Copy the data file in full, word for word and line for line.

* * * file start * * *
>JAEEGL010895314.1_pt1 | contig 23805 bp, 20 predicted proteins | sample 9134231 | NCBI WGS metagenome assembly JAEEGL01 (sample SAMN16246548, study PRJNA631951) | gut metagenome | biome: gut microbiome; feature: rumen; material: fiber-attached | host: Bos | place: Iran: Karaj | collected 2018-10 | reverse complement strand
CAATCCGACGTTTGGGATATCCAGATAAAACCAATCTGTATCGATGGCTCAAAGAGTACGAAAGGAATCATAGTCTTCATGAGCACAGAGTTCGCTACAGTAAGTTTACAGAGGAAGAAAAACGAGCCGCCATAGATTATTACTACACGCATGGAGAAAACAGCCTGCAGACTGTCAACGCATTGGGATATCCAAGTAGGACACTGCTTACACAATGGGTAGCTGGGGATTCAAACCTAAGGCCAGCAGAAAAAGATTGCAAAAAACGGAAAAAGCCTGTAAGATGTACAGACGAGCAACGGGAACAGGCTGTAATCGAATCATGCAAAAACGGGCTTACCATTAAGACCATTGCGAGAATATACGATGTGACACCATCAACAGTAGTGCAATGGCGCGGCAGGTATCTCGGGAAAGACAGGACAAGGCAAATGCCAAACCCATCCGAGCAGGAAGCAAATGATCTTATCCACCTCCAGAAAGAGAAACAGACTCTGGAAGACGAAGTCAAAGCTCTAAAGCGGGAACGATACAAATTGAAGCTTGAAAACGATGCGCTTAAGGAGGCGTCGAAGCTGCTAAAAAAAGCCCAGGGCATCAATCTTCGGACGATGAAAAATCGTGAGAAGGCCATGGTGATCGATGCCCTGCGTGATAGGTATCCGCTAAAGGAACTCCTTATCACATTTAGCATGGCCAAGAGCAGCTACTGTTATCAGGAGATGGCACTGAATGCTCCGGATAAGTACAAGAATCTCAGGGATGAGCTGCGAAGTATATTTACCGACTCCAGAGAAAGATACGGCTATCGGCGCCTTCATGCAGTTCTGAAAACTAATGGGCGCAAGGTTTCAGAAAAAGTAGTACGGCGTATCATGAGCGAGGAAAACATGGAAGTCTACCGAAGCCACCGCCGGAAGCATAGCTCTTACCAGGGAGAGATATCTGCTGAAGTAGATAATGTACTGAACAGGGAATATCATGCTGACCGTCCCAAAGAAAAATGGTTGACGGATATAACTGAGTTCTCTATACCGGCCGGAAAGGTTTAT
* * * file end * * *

>JAEEGL010895314.1_pt1 | contig 23805 bp, 20 predicted proteins | sample 9134231 | NCBI WGS metagenome assembly JAEEGL01 (sample SAMN16246548, study PRJNA631951) | gut metagenome | biome: gut microbiome; feature: rumen; material: fiber-attached | host: Bos | place: Iran: Karaj | collected 2018-10 | reverse complement strand
CAATCCGACGTTTGGGATATCCAGATAAAACCAATCTGTATCGATGGCTCAAAGAGTACGAAAGGAATCATAGTCTTCATGAGCACAGAGTTCGCTACAGTAAGTTTACAGAGGAAGAAAAACGAGCCGCCATAGATTATTACTACACGCATGGAGAAAACAGCCTGCAGACTGTCAACGCATTGGGATATCCAAGTAGGACACTGCTTACACAATGGGTAGCTGGGGATTCAAACCTAAGGCCAGCAGAAAAAGATTGCAAAAAACGGAAAAAGCCTGTAAGATGTACAGACGAGCAACGGGAACAGGCTGTAATCGAATCATGCAAAAACGGGCTTACCATTAAGACCATTGCGAGAATATACGATGTGACACCATCAACAGTAGTGCAATGGCGCGGCAGGTATCTCGGGAAAGACAGGACAAGGCAAATGCCAAACCCATCCGAGCAGGAAGCAAATGATCTTATCCACCTCCAGAAAGAGAAACAGACTCTGGAAGACGAAGTCAAAGCTCTAAAGCGGGAACGATACAAATTGAAGCTTGAAAACGATGCGCTTAAGGAGGCGTCGAAGCTGCTAAAAAAAGCCCAGGGCATCAATCTTCGGACGATGAAAAATCGTGAGAAGGCCATGGTGATCGATGCCCTGCGTGATAGGTATCCGCTAAAGGAACTCCTTATCACATTTAGCATGGCCAAGAGCAGCTACTGTTATCAGGAGATGGCACTGAATGCTCCGGATAAGTACAAGAATCTCAGGGATGAGCTGCGAAGTATATTTACCGACTCCAGAGAAAGATACGGCTATCGGCGCCTTCATGCAGTTCTGAAAACTAATGGGCGCAAGGTTTCAGAAAAAGTAGTACGGCGTATCATGAGCGAGGAAAACATGGAAGTCTACCGAAGCCACCGCCGGAAGCATAGCTCTTACCAGGGAGAGATATCTGCTGAAGTAGATAATGTACTGAACAGGGAATATCATGCTGACCGTCCCAAAGAAAAATGGTTGACGGATATAACTGAGTTCTCTATACCGGCCGGAAAGGTTTAT